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How do you tune a multi-section helical bandpass filter?

Discussion in 'Electronic Design' started by mike, Apr 13, 2013.

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  1. mike

    mike Guest

    A friend has asked me for help re-tuning a 4-section helical bandpass
    filter for the 2-meter ham band. It has no adjustments, so there
    won't be too many chances to recover from botched cutting.

    As I recall, there's considerable interaction between the sections.
    And since he's been bending on the resonators, the bandpass is
    quite out of whack. He wants to move it up 2 MHz. and restore
    the shape.

    A couple of decades ago, I had a procedure that involved measuring
    return loss.
    You disable (short out) all but the first resonator and set the dip
    of the curve here.
    Then enable the second section and put that dip there.
    So on till you get to the end.

    AS I recall, it got you very close in one pass.
    The second dip moved the first one, but the end result
    bandpass came out close to what you want.

    Problem is that I've misplaced the details of where "here"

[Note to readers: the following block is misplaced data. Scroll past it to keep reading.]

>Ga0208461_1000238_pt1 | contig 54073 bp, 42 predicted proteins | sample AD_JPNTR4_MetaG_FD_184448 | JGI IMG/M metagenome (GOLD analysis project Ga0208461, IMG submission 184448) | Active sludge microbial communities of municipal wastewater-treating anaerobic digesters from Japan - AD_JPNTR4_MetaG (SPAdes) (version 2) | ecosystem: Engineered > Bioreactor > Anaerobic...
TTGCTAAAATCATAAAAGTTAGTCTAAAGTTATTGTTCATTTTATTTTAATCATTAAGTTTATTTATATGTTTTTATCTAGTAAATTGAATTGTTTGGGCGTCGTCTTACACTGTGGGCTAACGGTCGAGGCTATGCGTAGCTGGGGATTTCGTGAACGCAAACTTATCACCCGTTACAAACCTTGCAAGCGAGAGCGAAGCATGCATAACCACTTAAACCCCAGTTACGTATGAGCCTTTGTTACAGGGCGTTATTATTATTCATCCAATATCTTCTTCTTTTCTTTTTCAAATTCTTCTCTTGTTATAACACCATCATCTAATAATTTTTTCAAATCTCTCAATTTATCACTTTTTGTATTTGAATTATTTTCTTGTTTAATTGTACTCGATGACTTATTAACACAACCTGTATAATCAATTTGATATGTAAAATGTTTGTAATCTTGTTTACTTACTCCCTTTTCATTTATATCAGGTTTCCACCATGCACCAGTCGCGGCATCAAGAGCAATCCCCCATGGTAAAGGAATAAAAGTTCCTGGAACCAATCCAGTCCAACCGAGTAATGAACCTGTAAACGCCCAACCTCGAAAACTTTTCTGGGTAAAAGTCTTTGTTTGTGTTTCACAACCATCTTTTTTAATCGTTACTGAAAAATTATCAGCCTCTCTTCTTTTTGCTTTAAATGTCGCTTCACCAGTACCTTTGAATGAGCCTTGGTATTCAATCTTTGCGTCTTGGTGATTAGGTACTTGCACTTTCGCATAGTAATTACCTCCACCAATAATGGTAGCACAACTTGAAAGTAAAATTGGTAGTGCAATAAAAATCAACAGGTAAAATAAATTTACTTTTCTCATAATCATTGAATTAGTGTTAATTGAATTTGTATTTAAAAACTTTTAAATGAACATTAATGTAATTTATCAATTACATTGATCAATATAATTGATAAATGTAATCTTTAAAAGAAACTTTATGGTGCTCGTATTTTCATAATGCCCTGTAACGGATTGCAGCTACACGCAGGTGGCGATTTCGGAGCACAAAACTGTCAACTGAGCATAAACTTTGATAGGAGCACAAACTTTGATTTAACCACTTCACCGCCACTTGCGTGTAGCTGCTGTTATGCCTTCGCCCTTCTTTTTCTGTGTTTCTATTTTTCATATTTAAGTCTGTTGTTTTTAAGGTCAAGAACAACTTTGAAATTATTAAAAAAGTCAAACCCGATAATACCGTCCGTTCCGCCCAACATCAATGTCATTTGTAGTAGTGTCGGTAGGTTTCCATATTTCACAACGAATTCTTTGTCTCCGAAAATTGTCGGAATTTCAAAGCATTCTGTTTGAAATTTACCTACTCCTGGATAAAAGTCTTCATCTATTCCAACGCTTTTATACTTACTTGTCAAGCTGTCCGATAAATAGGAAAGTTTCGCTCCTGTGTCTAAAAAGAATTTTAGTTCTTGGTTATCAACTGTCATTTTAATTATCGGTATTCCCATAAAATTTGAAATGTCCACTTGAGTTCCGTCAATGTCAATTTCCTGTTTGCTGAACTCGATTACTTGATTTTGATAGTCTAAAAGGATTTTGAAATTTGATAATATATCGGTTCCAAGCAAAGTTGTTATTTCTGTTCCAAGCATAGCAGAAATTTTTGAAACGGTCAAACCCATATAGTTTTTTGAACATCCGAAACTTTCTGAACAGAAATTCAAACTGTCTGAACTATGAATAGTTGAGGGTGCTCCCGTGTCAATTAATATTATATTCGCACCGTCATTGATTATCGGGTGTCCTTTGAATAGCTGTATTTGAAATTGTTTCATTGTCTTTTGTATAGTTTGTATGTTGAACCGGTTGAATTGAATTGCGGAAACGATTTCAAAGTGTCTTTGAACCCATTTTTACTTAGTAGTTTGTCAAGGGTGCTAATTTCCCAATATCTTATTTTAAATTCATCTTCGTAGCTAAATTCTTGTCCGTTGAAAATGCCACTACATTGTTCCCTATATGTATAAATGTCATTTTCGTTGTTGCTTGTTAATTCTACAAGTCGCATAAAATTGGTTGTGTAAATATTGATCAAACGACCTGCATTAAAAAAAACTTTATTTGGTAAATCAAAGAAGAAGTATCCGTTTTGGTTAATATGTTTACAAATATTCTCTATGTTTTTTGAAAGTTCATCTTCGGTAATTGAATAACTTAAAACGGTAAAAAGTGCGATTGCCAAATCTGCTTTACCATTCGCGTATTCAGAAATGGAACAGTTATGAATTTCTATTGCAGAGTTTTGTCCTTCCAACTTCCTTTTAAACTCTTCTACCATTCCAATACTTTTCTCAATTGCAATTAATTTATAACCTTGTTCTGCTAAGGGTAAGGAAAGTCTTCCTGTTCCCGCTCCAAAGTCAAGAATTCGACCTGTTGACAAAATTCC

and "there" are. I've also misplaced much of my memory.

    Anybody remember the details of that technique?
    Or any technique that might be practical on a filter
    no tuning adjustments and little chance to recover from

    Thanks, mike
  2. Jamie

    Jamie Guest

    Service monitor? an all in one tool!

  3. Joerg

    Joerg Guest

    Design instructions but no tuning info per se. You could contact them
    and see if they have more. Then there is a book by Zverev. The best
    "McGyver style" alignment instruction I ever saw was in an ARRL handbook
    but I can't recall what year. You might want to ask in a ham radio group
    if someone still has it.

    Not sure how far the Zverev book goes into tuning, I don't have it here.
  4. Joerg

    Joerg Guest

    In case Mike has IEEE library access:

    Unfortunately I only have access to ultrasound and to aerospace
  5. Joerg

    Joerg Guest

    I tuned my last one using the "wet finger and a beer" method. Worked :)
  6. Guest

    I dunno if it counts as an official method, but I've used a spectrum
    analyzer+tracking generator. Each resonator makes a "bump" in the
    passband; you can locate any given bump by grossly mistuning it (with
    a hand-held cap, for example), and watching the bump jump back and
    forth. Tune, repeat.
  7. mike

    mike Guest

    Thanks, guys for the inputs.
    Dishal's method was what I was looking for.

    I'd found the HP article very interesting. I'll try the time-domain
    stuff next time I get an opportunity.

    I'm trying to do this remotely with someone with limited equipment.
    We'll see how it goes... ;-)

    The filter is

    Thanks, again, mike
  8. Yeah, the (Dishal) method is the classic one for coupled resonator

    Vizmuller has a book on helical filters, if you want something in
    addition to the Zverev material.
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